Have you ever developed a sharp pain in the buttocks, felt your hamstring get tight and sore, with the pain persisting when you’ve been out on your usual routine jog? Or perhaps when you’re sitting at your favorite post-run hangout felt a tingling sensation in the back of your thigh and calf?
If you have experienced these symptoms then you require a specialist’s attention since these are the signs of Piriformis syndrome, often linked to sports that involve a great deal of running, changing of direction or weight bearing sports.
Piriformis syndrome has been a controversial diagnosis since its initial description in 1928. The piriformis muscle lies deep behind the gluteal (which lies deep inside the buttocks) and is responsible for the external rotation of the hip joint. When the muscle becomes too tight, it can affect the sciatic nerve (which supplies the lower extremities with motor and sensory function). The resulting pain often radiates from the buttocks, down the thigh, and up into the spine. It is tricky to diagnose because it’s often confused for a herniated disc, sciatica, or another back issue.
The causes of Piriformis Syndrome can be because of errors in training methods. Faulty body and foot mechanics are one of the main reasons, such as running or walking with toes pointed outwards. Poor posture or even sitting still or cross-legged for a long time can also be the trigger. Additionally, sports that require a lot of running, weight bearing activities or change of directions are often the main causes. Also, starting exercise after an inactive period, exercising on uneven ground or hard surfaces, wearing the unfitting or worn out shoes can also lead to Piriformis Syndrome.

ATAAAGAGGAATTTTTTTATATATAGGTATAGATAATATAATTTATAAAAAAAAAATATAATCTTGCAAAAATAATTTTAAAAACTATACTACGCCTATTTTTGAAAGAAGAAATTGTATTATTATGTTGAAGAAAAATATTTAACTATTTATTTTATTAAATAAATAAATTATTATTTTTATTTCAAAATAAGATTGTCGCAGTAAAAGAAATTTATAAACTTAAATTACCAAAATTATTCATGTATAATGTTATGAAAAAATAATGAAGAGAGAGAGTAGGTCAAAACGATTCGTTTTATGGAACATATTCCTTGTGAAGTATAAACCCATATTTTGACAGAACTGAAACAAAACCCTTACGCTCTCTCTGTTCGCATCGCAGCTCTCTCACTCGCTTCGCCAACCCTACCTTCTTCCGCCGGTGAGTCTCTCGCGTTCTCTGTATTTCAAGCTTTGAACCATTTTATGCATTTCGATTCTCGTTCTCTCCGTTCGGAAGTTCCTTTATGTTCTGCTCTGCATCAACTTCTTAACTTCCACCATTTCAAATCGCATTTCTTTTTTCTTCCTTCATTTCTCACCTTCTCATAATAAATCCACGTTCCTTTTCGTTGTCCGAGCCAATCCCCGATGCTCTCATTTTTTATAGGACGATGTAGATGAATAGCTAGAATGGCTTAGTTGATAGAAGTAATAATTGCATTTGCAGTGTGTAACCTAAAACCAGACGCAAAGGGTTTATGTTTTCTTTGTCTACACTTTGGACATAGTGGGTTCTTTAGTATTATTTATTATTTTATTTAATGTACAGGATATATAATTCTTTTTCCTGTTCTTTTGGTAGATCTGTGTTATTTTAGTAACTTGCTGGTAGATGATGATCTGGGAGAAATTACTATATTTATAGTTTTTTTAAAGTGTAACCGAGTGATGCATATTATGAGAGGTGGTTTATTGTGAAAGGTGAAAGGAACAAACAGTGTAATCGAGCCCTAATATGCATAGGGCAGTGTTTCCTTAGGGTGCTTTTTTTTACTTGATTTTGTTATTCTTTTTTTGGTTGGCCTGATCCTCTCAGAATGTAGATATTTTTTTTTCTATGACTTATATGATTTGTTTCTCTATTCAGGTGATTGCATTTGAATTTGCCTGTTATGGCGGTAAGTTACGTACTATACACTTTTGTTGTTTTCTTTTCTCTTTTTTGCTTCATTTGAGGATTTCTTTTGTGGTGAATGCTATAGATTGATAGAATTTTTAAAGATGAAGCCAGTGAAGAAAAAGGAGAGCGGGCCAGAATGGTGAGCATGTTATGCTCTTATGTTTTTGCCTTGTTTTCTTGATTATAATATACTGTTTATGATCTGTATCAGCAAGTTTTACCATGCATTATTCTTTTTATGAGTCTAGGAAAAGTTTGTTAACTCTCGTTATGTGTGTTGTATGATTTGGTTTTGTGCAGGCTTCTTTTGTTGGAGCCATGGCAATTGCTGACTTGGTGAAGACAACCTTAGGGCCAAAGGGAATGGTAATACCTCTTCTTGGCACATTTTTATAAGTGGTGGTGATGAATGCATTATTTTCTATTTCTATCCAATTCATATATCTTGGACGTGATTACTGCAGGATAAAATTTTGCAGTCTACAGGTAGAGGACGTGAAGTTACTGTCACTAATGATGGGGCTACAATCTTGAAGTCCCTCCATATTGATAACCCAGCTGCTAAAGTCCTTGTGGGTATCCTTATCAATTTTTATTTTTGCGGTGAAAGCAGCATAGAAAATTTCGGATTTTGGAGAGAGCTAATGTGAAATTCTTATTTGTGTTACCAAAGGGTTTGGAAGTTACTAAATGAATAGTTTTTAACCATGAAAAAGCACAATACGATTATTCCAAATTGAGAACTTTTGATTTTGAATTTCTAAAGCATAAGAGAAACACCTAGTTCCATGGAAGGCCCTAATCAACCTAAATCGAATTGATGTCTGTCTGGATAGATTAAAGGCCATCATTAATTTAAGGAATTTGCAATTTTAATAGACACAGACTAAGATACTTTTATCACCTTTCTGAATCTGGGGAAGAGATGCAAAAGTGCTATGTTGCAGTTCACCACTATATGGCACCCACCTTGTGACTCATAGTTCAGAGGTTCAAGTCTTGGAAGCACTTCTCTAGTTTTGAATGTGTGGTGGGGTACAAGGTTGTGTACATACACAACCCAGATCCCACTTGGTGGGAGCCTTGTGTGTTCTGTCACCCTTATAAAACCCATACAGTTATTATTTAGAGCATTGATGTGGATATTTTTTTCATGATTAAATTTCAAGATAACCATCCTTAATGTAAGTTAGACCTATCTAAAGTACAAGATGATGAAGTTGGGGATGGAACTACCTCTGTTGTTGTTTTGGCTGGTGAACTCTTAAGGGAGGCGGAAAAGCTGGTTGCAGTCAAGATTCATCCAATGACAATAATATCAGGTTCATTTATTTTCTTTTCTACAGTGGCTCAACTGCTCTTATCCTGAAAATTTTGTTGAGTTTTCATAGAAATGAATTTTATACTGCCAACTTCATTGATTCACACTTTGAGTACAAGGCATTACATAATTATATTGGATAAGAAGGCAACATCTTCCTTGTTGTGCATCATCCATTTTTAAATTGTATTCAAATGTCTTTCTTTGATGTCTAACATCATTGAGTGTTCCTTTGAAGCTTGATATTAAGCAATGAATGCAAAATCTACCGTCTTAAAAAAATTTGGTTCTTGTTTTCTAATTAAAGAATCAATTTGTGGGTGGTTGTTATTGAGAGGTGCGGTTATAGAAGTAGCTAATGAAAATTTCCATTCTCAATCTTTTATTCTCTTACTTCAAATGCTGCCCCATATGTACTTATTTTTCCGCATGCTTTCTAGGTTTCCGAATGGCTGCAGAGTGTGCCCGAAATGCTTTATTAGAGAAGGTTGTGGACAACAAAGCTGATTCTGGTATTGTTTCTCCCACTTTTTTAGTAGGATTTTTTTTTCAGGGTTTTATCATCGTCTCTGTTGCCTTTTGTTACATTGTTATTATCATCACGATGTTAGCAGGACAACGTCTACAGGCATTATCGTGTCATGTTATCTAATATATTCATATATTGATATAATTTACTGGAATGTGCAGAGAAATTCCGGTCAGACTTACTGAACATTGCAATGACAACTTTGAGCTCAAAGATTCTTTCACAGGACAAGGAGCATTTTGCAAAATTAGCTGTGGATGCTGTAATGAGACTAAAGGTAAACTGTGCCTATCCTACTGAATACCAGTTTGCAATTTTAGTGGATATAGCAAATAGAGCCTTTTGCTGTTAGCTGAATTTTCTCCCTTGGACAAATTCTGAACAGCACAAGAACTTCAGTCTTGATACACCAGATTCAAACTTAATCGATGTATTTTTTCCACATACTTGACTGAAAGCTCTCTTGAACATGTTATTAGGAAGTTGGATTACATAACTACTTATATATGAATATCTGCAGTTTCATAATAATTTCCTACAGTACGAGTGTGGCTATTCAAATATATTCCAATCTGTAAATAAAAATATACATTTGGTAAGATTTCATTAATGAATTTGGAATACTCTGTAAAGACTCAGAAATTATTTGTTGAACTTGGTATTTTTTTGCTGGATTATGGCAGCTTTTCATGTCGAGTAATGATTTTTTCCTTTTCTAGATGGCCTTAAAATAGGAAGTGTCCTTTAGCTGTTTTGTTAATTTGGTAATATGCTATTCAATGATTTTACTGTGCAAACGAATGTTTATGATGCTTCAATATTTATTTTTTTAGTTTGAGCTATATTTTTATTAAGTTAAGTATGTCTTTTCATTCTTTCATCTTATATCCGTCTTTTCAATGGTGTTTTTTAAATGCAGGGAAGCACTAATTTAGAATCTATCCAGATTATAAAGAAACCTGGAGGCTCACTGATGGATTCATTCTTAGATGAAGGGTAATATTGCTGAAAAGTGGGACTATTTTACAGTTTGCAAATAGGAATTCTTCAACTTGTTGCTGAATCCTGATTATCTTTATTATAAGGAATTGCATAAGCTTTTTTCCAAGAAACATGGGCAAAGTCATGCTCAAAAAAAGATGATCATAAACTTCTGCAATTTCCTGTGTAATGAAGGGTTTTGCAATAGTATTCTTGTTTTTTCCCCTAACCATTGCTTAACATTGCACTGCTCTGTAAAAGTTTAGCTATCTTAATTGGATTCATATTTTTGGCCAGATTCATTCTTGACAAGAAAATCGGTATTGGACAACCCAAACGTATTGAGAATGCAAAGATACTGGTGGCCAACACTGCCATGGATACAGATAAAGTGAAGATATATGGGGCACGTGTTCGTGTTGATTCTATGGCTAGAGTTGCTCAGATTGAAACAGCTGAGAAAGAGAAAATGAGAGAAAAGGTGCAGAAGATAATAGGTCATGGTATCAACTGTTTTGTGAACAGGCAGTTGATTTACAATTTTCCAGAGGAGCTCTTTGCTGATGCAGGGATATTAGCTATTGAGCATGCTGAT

Fortunately the treatment is not complicated. If you feel this pain after a run, rest the muscle apply ice on and off for 15 to 20 minutes at a time for two to three days. After this, massage the area daily to warm it and circulate the blood, applying a hot towel will also speed up the healing process. Gentle stretching to loosen the muscle once the pain is gone is allowed. Once you feel the muscle is relaxed and loosened, you can start running again, starting on a slow phase and then progressing. Along with this strengthening of the core muscles of the back and hip is very important.
To prevent Piriformis Syndrome, remember to do warm ups before a jog to relax all your muscles, wear proper footwear and to exercise on even ground. Additionally, rest your muscles after exercise to allow them to recover.
Mr. Hareesh Prabahakar [BPT], is a Physiotherapist at Royal Bahrain Hospital. To book your appointment call 17246800 or visit www.royalbahrainhospital.com